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Why Australia needs a better system for credit scores

  • Written by Andrew Grant, Senior Lecturer, University of Sydney
Why Australia needs a better system for credit scores

Australia’s credit rating system is failing both borrowers and lenders. Many borrowers are unaware of their own credit scores and our research shows[1] they have trouble applying for suitable loans. Lenders are also struggling with too little information, causing them to extend loans to those they shouldn’t and restrict loans to worthy borrowers.

Upcoming changes[2] to Australia’s credit reporting system could remedy these issues.

Under the new credit reporting regime[3], both lenders and borrowers will have access to more data, such as monthly payment histories on loans and credit cards. This will help consumers understand their own creditworthiness, improve their credit scores and shop around for lower interest rates.

The new data will arm banks and other lenders to make better lending decisions. But it should also level the playing field by giving new entrants more information, helping them to compete with the established lenders.

Read more: Forcing the banks to hand over our credit history might help with a home loan but it has risks[4]

My research[5] with Luke Deer examined loan applications to SocietyOne. This is a peer-to-peer lending marketplace that specialises in unsecured personal loans.

Borrowers are only accepted onto the SocietyOne platform if their credit scores can be verified. Substantial “underwriting[6]” is required to ensure borrowers are of sufficient credit quality.

Underwriting involves evaluating a borrower’s income and cash flow, based on bank statements and other public information.

Despite this labour-intensive and time-consuming process, which requires individuals to submit copies of their documents to third-party lenders, lenders do not receive a complete picture of the potential borrower’s financial situation.

A borrower may report only part of their true financial situation – for example, by sharing information from only one of multiple accounts. Without an accurate picture of creditworthiness, lenders could be extending loans to borrowers that should be rejected, and others might not receive loans they should qualify for.

Read more: Business Briefing: what happens to your credit history[7]

This is where the new credit reporting regime[8] comes in – there will be much more data. In addition to monthly payment histories, there will be red flags on any missed payments of more than 14 days. The current system only flags missed payments of more than 60 days or bankruptcies only.

Credit reports will include information about current accounts you hold, what accounts have been opened and closed, the date that you paid any default notices, and how well you meet your repayments.

The shift towards comprehensive credit reporting should reduce the time required to underwrite loans and allow loans to be priced more efficiently. This is in part because it will reduce the risk of lending to people who are risky borrowers, and so will lower costs[9].

While this means that borrowers with good credit history will benefit from good behaviour, lower credit quality customers may face higher borrowing costs, or be left searching for alternatives.

But it also opens up more opportunity for borrowers to improve their credit rating by acting on any red flags.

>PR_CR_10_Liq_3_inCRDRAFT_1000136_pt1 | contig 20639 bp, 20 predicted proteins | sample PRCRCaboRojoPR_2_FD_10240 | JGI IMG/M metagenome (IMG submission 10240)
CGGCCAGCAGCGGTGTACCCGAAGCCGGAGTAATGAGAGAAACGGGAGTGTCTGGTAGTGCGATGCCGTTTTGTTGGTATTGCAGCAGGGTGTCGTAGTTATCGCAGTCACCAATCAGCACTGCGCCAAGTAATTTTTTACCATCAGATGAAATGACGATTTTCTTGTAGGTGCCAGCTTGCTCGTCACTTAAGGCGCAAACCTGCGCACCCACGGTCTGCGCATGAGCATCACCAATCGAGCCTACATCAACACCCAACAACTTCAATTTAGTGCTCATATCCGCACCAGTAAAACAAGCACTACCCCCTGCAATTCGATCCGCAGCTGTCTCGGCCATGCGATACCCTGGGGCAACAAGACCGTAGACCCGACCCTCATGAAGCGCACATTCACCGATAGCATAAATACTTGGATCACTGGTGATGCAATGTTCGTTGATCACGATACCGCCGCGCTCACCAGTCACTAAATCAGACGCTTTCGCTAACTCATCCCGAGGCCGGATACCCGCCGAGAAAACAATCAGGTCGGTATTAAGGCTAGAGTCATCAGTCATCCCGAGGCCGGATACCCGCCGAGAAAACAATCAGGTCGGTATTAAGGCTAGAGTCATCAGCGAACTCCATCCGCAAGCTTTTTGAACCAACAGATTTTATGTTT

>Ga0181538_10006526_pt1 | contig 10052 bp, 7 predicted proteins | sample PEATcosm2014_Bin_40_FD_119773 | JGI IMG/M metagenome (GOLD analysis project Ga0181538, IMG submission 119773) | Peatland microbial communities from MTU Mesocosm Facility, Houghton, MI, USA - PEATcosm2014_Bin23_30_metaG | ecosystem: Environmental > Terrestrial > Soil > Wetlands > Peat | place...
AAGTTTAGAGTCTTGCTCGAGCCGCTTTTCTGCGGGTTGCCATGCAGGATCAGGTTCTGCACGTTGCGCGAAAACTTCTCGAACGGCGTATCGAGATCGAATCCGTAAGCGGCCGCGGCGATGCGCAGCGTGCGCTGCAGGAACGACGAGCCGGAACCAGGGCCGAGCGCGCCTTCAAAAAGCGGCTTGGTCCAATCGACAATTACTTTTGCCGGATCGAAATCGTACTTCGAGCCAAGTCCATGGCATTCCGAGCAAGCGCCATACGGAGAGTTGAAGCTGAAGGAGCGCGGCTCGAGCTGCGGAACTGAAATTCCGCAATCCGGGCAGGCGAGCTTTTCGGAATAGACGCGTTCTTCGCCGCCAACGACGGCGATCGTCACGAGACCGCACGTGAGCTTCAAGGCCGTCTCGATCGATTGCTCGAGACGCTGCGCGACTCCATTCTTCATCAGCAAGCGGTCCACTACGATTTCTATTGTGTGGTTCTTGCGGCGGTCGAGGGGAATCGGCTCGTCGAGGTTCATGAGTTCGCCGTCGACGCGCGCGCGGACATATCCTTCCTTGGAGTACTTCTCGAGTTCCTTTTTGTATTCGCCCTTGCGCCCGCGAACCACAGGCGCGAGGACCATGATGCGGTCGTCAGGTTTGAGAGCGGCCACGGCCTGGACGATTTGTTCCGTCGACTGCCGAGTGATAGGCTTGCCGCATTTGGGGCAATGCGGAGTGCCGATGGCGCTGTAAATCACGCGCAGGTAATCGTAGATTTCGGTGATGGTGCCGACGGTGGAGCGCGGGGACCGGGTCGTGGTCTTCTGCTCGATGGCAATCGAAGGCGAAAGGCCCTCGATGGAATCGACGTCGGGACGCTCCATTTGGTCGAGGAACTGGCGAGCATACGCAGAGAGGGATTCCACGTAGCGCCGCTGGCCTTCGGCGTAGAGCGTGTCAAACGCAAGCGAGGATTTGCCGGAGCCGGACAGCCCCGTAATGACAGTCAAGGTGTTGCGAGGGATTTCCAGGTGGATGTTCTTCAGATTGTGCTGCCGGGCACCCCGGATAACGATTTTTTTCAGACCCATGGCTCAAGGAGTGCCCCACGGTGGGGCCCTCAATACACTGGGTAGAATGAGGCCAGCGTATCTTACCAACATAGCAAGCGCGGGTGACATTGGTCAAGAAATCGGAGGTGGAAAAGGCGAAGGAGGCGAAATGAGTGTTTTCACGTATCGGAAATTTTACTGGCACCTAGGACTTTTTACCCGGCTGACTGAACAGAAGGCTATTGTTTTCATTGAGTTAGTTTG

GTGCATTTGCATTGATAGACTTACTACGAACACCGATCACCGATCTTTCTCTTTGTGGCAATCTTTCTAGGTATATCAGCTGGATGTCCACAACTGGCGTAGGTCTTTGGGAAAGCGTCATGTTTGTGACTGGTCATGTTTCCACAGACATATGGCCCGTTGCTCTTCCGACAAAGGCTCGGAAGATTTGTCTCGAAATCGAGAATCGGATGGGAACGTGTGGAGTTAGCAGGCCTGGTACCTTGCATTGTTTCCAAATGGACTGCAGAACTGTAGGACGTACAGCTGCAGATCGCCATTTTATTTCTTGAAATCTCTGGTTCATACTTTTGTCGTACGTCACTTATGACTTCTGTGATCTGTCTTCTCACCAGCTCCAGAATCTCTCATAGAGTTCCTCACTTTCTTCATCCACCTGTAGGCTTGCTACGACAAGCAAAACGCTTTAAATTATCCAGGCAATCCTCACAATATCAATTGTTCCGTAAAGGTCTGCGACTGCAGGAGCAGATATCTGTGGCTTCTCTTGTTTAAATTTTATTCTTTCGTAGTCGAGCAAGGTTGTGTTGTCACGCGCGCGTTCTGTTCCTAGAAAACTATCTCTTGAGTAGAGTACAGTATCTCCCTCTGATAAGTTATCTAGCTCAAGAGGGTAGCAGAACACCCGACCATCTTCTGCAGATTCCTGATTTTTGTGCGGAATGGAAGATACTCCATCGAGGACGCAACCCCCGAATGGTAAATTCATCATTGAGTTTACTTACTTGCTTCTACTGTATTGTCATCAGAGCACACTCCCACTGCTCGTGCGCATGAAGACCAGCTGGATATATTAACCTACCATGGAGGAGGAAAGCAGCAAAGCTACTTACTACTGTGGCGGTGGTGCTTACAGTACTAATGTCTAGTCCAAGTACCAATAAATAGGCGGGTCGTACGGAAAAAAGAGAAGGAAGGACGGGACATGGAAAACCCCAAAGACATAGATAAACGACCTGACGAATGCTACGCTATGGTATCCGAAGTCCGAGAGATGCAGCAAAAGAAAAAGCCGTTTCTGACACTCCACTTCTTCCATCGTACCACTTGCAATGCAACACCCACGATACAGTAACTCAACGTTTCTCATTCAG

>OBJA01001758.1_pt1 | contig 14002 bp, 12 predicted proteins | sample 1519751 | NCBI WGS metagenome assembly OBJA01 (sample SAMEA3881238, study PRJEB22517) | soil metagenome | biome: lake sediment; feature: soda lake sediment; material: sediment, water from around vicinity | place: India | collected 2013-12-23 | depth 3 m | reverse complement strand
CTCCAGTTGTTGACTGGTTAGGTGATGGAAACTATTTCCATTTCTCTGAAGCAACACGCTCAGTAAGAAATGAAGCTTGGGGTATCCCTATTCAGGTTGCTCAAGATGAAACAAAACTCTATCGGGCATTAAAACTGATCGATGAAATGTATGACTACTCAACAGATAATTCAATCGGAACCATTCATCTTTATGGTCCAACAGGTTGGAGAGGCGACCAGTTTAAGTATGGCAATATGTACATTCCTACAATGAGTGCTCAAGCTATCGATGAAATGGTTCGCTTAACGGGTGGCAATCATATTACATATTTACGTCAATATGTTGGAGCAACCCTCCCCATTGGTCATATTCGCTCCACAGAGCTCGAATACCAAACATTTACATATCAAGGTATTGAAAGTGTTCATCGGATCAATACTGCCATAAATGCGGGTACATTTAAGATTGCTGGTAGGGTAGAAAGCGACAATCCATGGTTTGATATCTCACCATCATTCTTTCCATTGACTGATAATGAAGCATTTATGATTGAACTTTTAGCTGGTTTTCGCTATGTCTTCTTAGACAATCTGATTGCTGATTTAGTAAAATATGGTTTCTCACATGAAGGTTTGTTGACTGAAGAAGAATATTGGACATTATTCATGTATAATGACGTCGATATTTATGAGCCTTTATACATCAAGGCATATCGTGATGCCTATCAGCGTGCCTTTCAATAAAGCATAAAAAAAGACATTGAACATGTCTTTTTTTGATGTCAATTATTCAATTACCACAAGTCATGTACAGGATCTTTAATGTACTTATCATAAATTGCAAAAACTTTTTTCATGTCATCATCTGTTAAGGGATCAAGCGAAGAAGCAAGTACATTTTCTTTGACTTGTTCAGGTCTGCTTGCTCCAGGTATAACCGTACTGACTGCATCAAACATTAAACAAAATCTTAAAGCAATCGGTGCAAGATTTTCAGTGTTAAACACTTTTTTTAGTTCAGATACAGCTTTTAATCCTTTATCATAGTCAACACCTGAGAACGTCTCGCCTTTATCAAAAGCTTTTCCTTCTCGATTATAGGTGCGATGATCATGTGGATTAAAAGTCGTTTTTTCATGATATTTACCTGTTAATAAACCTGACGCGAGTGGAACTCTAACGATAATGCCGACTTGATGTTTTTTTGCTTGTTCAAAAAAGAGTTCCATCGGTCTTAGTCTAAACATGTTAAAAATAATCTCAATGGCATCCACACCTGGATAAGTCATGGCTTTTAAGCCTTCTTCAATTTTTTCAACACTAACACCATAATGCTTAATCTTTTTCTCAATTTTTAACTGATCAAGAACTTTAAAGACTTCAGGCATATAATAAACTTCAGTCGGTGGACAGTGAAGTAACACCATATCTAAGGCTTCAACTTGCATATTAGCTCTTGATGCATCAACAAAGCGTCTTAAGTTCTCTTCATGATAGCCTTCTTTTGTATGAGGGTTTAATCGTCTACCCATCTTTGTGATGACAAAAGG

Australia has lagged other developed countries in adopting positive credit reporting. Up to this point, the large banks have had a significant informational advantage over new entrants. Because many of us have accounts with the larger banks, they simply had access to information that other lenders don’t.

As well as opening up the market to new borrowers and lenders, the new comprehensive credit reporting regime will also likely lead to the automation of more financial services and the inclusion of more data sources.

For higher-risk borrowers, novel techniques to assess credit risk (such as analysis of social media[10] accounts) may be the answer to distinguish good borrowers from bad.

This will partially eliminate the need for costly processes in loan underwriting. But prior experience from an over-reliance on credit scores[11] in the United States shows that careful assessment of borrowers remains vital.

It could also have the side effect of reducing the prospects of misconduct by either borrower or lender at this stage.

Comprehensive credit reporting should lead to, in aggregate, lower borrowing rates for lower-risk individuals and incentives for higher-risk individuals to improve their position. However, it remains to be seen whether this will lead to a greater degree of exclusion or predatory loans for riskier borrowers.

References

  1. ^ our research shows (sydney.edu.au)
  2. ^ Upcoming changes (treasury.gov.au)
  3. ^ new credit reporting regime (treasury.gov.au)
  4. ^ Forcing the banks to hand over our credit history might help with a home loan but it has risks (theconversation.com)
  5. ^ research (sydney.edu.au)
  6. ^ underwriting (www.investopedia.com)
  7. ^ Business Briefing: what happens to your credit history (theconversation.com)
  8. ^ new credit reporting regime (treasury.gov.au)
  9. ^ lower costs (www.investopedia.com)
  10. ^ of social media (knowledge.wharton.upenn.edu)
  11. ^ over-reliance on credit scores (academic.oup.com)

Authors: Andrew Grant, Senior Lecturer, University of Sydney

Read more http://theconversation.com/why-australia-needs-a-better-system-for-credit-scores-91645

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